A body on a beach in Cyprus is registered as the 2117th death of a refugee in the Mediterranean Sea. The cause of death, however, is not drowning but murder. Detective Carl Mørck from the Department Q in Copenhagen becomes involved because his assistant Assad recognizes the dead woman.
This is the 8th entry in the Department Q series and the first one I wish I had skipped. The previous books were operating on a much smaller scale in that they were concerned with events in Denmark and were more or less about regular murder investigations, although Adler-Olsen has always been good at equipping his stories with some unconventional aspects. In this one, on the other hand, he suddenly includes seemingly every available hot-button topic, like refugees that try to come to Europe on non-seaworthy boats and the controversial handling of this issue by European governments, islamist terrorism, and, in a subplot, violent computer games and their possible influence on young men who are socially isolated and could become domestic terrorists. In flashbacks, the Iraq War and Abu Ghraib also play a role.
To sum it up, it is too much. The plot is hopelessly convoluted, there are too many storylines, too much skipping around between various characters and places, and, worst of all, all this accomplishes is to make it boring. The second half especially dragged interminably. I am also not a fan of using the refugee crisis as a central plot point like that, especially by linking it to terrorist attacks. In the beginning, there is some faint criticism of the hypocrisy and inaction surrounding the topic, but all nuance gets abandoned rather quickly in favour of more action and higher personal stakes for the main characters, instead of keeping an eye on the bigger picture.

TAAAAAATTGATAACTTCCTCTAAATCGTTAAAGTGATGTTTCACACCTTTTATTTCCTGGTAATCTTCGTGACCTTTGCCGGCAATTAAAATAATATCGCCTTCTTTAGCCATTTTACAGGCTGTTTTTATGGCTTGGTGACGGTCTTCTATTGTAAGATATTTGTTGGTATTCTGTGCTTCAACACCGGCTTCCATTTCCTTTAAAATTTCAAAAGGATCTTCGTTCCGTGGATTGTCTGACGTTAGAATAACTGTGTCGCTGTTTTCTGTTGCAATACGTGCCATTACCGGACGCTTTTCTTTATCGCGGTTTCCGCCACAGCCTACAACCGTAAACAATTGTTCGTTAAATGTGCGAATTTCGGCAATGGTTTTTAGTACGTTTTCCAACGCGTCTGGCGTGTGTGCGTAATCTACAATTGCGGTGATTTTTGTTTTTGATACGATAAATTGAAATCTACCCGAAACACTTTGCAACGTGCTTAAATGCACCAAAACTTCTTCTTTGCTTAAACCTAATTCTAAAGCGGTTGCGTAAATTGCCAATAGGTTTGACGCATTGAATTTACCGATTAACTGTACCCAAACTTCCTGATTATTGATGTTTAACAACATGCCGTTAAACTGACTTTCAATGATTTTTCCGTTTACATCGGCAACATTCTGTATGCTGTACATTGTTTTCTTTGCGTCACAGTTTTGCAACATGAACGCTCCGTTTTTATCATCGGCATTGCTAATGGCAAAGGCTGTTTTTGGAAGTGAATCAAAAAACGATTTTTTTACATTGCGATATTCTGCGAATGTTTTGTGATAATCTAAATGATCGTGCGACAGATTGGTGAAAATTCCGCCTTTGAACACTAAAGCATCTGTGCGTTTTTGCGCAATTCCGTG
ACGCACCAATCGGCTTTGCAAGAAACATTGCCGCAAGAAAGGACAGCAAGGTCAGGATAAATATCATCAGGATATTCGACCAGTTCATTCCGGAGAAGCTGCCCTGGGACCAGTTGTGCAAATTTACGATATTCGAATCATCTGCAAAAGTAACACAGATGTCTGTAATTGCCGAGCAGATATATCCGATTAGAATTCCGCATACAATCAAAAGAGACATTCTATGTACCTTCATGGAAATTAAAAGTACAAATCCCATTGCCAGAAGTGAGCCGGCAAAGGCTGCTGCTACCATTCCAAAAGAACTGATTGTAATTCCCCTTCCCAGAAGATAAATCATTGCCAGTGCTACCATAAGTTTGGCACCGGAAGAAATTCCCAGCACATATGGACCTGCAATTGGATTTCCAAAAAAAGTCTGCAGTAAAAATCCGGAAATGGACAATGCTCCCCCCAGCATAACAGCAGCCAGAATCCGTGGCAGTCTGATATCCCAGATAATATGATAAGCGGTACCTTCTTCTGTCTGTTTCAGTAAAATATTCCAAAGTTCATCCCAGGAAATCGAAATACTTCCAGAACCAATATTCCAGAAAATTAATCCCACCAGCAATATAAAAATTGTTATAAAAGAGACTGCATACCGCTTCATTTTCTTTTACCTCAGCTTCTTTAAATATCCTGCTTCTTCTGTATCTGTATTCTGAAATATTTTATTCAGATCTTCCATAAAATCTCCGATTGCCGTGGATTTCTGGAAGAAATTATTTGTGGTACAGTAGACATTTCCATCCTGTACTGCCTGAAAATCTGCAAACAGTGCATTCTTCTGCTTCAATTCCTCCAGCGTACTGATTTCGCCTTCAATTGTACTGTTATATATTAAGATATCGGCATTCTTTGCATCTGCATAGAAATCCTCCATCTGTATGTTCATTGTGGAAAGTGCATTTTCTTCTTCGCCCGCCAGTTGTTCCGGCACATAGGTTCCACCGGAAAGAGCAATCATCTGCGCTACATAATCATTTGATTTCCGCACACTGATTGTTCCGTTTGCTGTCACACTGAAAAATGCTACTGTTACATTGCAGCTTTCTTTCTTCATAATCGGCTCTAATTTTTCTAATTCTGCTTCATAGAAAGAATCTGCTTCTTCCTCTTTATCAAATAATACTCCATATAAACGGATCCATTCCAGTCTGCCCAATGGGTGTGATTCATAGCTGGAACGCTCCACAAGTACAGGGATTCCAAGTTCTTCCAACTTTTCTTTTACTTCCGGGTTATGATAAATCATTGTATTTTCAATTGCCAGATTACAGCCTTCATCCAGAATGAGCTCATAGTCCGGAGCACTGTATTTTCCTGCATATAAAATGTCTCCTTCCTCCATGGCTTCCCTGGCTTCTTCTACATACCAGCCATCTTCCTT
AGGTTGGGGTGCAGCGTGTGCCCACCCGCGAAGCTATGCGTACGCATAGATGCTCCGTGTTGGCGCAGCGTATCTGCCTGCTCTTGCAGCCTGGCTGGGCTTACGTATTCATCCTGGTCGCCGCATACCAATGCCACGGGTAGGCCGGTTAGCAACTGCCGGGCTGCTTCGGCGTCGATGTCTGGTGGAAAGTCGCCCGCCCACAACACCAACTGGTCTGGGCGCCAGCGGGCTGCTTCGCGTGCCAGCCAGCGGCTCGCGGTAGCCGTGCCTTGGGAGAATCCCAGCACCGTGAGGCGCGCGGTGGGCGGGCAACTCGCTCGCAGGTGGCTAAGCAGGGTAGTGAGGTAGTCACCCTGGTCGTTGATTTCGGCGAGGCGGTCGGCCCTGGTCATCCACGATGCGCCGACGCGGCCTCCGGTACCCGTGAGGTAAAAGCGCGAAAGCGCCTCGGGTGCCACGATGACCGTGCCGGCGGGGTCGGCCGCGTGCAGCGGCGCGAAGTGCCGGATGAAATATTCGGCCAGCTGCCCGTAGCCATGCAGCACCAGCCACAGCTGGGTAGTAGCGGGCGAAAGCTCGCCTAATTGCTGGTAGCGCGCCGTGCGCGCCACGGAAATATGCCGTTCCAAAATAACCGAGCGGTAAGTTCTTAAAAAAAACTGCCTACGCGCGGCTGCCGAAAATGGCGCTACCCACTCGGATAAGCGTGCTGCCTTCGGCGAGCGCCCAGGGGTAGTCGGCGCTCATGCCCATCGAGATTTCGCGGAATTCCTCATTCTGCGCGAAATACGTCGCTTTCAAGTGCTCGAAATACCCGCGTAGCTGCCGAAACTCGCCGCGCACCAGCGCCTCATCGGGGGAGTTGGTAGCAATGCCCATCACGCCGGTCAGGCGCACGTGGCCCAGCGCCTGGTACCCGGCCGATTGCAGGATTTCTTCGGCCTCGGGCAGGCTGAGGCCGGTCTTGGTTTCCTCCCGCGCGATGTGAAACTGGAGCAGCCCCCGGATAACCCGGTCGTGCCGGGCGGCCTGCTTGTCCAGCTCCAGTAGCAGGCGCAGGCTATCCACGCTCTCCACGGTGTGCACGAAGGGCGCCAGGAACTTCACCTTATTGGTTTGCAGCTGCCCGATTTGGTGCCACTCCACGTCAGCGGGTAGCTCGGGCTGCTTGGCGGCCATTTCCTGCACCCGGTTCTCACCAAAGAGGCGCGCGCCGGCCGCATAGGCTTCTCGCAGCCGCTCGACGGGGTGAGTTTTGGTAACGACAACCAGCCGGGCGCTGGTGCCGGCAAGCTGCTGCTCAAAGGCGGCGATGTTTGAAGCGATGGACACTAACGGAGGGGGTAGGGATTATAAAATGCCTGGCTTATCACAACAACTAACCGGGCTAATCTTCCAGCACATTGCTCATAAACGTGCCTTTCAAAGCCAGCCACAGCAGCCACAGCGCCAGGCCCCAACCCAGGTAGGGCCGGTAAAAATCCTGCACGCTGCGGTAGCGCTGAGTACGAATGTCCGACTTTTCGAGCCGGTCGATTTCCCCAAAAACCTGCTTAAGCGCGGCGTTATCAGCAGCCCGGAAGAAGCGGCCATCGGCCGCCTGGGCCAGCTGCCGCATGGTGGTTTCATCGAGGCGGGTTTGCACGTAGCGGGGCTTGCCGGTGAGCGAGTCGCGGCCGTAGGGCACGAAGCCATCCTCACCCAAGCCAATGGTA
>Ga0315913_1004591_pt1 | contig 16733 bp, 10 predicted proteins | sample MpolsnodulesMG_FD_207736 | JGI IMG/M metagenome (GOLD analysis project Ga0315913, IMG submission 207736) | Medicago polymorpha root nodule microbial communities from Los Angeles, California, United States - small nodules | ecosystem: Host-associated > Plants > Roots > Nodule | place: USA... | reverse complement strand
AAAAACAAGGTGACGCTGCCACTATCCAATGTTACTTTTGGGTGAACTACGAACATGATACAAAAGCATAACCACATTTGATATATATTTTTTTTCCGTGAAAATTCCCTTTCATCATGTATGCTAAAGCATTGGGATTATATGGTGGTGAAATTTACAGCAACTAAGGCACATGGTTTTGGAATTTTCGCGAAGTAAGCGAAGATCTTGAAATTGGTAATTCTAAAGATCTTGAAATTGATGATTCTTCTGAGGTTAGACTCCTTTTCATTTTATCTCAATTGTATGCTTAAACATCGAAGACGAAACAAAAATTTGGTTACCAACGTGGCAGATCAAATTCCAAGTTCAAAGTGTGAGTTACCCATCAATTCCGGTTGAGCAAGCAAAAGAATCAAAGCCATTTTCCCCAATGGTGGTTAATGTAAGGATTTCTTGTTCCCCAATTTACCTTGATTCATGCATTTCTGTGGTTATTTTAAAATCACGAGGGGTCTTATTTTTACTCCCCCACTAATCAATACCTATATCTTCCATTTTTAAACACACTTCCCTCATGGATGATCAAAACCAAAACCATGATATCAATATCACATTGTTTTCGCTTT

Sadly, this installment of the series moves away from practically everything that made it interesting in the first place, and especially the dynamics between the members of Department Q and their complicated private lives. There is very little banter and even overall interaction between the four. Assad’s backstory was long-awaited but now that it finally has been revealed I wish that it had been kept secret. There is also no mystery, as it is pretty much a straight-up political thriller with an ending that sadly lacks all subtlety or finesse.
In conclusion, I cannot recommend this to anyone. If you like political thrillers, there are much better ones out there. If you like murder mysteries, this is not one. And if you are a fan of the Department Q series, I can only advise that you reread one of the previous books instead.